During the quarter we again used most of our net income to repurchase stock. We bought 3.3 million shares in the quarter for an aggregate cost of $88 million. That brings us to 12.2 million shares repurchased so far in 2010 or 8% of our outstanding shares at the beginning of the year. Our operating cash flow was $204 million and our paid loss ratio was the lowest it’s been in five quarters at 59.7%. The impact of foreign currency exchange fees was not significant to either our revenue or our earnings in the quarter. So that adds up to operating earnings of $103 million and an operating ROE of 11.4%, and our book value per share increased 6% for the quarter and 15% for the first nine months to $26.36 as of September 30th.

William R Berkley

Thanks. So overall we had a fine quarter. I think that there are signs of this market change that I’ve spoken about for an extended period of time. It isn’t here at this instance. Prices are definitely flattening out. You still have this every now and then strange behavior where we can lose a piece of business that we’ve renewed for six or seven years at $500,000 a premium, and someone comes in at a discount of as much as 30%, but we don’t have many large accounts left anymore so it doesn’t happen very often. But by and large, as our pricing numbers show, we’ve gotten through most of the year with virtually flat pricing and in September it was absolutely flat pricing. We’re glad to see that.

We are seeing lots of movement in the market. A number of our large competitors are acting more seriously as when they look at their pricing, and we’re not having this vicious competition which seemed to be a lack of knowledge. But there still is on occasion this strange price cutting that’s taking place, and it’s hard to understand why – it’s almost like a random behavior. There are some companies that are still being quite aggressive, stretching for volume. I don’t think that’s going to change. I think that the big issue that people are focusing on is change in frequency and the potential of deflation. That’s giving people hope that lower prices will be rewarded. Our own exposure numbers and experience have told us that frequency has stopped going down for the past 18 months, and while it’s not dramatically increasing it’s certainly stopped going down and is slightly increasing but not significantly. But definitely the time where we could benefit from dramatic improvements in frequency seem to have come to an end.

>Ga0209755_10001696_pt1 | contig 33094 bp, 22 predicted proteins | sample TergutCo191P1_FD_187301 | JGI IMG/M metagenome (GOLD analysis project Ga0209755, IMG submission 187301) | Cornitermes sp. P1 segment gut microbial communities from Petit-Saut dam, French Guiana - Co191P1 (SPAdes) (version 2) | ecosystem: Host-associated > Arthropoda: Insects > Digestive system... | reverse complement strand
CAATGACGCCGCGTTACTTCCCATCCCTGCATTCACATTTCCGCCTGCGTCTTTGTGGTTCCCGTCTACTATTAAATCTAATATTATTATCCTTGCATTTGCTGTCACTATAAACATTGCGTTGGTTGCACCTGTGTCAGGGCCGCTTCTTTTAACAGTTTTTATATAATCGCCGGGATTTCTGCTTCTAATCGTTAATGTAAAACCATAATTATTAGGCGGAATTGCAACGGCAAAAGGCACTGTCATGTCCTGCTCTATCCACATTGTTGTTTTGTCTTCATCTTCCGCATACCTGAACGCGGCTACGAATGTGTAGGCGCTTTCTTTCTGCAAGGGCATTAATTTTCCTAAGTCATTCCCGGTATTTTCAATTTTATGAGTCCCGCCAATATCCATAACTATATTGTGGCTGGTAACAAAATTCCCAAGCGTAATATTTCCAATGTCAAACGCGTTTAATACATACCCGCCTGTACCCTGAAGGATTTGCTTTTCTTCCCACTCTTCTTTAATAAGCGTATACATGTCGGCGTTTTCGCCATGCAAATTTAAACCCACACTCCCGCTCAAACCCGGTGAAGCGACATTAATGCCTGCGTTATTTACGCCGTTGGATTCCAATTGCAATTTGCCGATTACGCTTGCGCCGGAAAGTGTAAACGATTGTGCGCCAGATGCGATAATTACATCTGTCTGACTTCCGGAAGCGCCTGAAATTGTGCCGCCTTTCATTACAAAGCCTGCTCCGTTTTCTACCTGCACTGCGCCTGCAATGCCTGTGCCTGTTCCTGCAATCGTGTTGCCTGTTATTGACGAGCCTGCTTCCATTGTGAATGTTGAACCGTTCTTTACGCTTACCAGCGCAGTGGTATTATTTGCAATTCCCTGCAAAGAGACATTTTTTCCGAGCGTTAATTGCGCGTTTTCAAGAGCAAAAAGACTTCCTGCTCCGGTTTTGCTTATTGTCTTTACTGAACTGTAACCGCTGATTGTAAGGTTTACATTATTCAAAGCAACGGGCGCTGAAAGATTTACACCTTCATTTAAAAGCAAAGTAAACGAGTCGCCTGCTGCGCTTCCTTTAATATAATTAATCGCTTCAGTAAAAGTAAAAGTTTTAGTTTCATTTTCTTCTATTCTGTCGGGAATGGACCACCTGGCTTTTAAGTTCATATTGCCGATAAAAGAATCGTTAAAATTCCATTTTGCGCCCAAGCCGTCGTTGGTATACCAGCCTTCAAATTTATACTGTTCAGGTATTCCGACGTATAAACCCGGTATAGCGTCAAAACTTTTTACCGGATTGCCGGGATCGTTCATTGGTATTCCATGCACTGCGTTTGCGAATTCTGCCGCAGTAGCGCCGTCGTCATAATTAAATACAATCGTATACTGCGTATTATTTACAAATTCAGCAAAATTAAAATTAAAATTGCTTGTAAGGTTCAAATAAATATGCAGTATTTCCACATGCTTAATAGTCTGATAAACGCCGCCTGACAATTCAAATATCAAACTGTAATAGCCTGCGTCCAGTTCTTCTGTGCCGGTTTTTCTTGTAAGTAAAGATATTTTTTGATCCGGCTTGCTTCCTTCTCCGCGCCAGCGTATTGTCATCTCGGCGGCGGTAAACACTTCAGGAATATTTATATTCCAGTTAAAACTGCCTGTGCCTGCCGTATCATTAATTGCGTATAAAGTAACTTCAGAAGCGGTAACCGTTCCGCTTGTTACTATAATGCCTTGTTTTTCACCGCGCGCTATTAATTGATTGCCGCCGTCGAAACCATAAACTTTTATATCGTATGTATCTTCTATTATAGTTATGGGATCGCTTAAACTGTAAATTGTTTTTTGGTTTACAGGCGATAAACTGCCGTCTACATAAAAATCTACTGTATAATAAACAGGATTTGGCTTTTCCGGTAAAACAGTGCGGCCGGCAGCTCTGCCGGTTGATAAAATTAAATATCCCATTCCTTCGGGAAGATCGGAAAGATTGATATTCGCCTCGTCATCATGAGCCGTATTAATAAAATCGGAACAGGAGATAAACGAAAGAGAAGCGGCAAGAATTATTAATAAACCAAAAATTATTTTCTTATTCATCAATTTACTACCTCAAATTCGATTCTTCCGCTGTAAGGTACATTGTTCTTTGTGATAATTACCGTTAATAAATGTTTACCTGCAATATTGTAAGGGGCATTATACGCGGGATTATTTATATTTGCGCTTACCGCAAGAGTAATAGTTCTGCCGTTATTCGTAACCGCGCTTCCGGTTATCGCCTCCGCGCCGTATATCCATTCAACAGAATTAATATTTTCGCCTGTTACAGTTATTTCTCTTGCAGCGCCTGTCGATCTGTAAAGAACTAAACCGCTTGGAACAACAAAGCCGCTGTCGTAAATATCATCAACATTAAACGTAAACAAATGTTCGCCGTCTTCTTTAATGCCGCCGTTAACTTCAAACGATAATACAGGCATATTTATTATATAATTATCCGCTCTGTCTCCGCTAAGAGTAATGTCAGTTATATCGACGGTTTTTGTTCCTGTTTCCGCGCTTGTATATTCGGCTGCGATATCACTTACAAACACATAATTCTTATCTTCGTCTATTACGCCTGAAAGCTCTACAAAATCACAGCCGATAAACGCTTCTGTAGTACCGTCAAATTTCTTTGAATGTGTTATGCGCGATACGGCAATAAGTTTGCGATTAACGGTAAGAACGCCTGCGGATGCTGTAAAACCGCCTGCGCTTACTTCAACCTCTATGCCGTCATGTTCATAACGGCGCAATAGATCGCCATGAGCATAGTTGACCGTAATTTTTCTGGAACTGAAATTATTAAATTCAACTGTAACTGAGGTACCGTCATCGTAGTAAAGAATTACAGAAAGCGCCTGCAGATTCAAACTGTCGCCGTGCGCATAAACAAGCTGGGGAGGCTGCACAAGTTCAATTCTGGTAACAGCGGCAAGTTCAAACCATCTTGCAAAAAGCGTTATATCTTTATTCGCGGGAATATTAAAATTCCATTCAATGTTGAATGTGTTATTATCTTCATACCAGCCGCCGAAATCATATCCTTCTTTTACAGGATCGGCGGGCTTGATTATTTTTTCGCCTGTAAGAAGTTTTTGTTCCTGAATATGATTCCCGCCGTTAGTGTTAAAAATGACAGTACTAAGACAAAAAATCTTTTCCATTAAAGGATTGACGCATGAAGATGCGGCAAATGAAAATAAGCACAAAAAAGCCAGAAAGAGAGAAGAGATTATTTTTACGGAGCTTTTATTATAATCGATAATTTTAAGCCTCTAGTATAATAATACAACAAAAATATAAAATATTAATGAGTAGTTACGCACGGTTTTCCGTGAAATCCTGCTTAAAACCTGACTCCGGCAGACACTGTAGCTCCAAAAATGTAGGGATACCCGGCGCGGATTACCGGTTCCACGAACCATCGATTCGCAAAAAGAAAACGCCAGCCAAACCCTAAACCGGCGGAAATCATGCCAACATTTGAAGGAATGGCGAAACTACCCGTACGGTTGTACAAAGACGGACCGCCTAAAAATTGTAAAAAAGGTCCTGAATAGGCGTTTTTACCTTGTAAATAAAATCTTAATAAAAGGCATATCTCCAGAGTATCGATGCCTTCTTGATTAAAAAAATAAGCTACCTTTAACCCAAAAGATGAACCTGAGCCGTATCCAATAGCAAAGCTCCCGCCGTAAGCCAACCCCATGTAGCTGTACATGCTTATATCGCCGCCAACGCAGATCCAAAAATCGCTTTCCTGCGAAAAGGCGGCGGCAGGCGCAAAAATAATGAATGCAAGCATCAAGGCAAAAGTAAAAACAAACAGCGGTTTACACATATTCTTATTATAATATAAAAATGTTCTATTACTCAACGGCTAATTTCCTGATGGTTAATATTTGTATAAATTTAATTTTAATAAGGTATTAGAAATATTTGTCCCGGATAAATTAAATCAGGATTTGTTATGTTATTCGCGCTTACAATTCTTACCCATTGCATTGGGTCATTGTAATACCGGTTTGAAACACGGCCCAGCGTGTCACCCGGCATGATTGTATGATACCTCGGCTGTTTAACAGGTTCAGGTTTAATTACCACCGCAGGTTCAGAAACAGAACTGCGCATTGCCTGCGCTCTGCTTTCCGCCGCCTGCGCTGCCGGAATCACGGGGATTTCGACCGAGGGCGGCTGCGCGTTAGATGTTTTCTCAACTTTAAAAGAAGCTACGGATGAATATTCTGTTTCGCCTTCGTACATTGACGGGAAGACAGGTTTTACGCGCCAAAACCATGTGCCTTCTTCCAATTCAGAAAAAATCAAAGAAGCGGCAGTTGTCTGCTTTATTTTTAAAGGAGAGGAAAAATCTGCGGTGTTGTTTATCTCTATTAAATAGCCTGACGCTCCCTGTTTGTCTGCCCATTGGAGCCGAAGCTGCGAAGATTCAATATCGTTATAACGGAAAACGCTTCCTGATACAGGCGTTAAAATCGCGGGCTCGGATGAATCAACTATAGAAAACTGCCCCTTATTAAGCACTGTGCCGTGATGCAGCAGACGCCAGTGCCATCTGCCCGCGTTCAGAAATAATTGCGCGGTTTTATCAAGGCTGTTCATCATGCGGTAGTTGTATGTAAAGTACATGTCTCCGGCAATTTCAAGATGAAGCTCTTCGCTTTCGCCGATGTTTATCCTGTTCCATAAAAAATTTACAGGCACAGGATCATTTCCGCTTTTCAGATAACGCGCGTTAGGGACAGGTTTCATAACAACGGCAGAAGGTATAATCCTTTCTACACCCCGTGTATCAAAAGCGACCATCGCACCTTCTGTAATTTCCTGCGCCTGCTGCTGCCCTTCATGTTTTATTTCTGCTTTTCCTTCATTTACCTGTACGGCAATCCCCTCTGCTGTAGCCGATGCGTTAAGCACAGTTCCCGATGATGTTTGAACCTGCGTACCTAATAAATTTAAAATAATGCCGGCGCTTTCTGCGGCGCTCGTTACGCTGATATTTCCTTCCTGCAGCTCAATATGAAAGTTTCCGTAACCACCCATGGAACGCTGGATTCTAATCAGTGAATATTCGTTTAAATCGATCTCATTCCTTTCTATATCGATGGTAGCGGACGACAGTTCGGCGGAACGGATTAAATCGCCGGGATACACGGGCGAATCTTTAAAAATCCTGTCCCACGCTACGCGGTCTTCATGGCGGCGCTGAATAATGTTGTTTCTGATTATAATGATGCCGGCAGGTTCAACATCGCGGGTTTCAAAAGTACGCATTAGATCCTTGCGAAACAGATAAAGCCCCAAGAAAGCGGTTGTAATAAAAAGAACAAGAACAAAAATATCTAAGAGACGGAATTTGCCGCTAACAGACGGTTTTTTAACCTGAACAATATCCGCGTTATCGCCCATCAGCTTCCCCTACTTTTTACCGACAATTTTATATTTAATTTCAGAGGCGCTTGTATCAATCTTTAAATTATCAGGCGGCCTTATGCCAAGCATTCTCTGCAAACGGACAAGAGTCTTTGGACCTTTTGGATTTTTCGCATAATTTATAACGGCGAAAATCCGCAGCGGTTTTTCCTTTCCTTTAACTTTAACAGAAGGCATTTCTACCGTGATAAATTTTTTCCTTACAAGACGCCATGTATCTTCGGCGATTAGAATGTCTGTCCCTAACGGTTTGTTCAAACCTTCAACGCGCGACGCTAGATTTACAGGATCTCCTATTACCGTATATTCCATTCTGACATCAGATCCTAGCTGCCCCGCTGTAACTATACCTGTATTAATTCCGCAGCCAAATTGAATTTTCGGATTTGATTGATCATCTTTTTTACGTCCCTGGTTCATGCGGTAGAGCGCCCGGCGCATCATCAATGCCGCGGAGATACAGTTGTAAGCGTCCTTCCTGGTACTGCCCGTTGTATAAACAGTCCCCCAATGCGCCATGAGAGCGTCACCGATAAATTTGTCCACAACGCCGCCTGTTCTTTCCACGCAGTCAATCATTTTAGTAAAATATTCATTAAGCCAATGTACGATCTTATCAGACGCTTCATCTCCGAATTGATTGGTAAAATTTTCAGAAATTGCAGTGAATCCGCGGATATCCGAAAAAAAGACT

As to deflation – we think people are making some bad assumptions about those issues. Number one, clearly medical costs are not going to be deflating. We just think, and that represents a very large part of the costs of our claims in the aggregate, and I think people aren’t considering that with enough weight. In addition to that we’re really not expecting significant deflation. We actually think you’ll be in slightly inflation by the time we get to the end of the year, and things will be picking up. Not a worry about great inflation, but I wouldn’t want to make a bet on deflation. So we believe those optimistic assumptions probably don’t warrant the kind of price cutting that’s taking place, and we’ve clearly stated our position where the industry is running at probably a 110 combined ratio at the moment. And we’ve consistently run eight to ten points better than the industry, and that’s where we’re booking at – roughly 100 combined ratio. We think we’re probably being cautious and conservative as Rob said, but we’re more comfortable in that issue than otherwise because the risk of ultimate inflation when we have a long tail line as a business is more significant and more concerning than otherwise.

Investment income – clearly we’ve had a decline in rate. The one benefit for us and most players in the property casualty business is we don’t need instant liquidity so we can invest and play in areas of the market where short-term liquidity is not a critical issue. And there are opportunities to invest at while lower rates only modestly lower rates. And they’re small opportunities and there are lots of them around. It’s not likely to invest billions of dollars in those small opportunities but they are there, and up to now we’ve been able to invest our cash flow. In addition we’ve invested in a number of common stocks that have offered attractive yields, and what we think for the first time in my investing life we can get yield on common stocks that are higher than the comparable bond yields for these same high quality companies. So we’ve begun to invest some amount of money in common stocks on a yield basis that we think are quite attractive.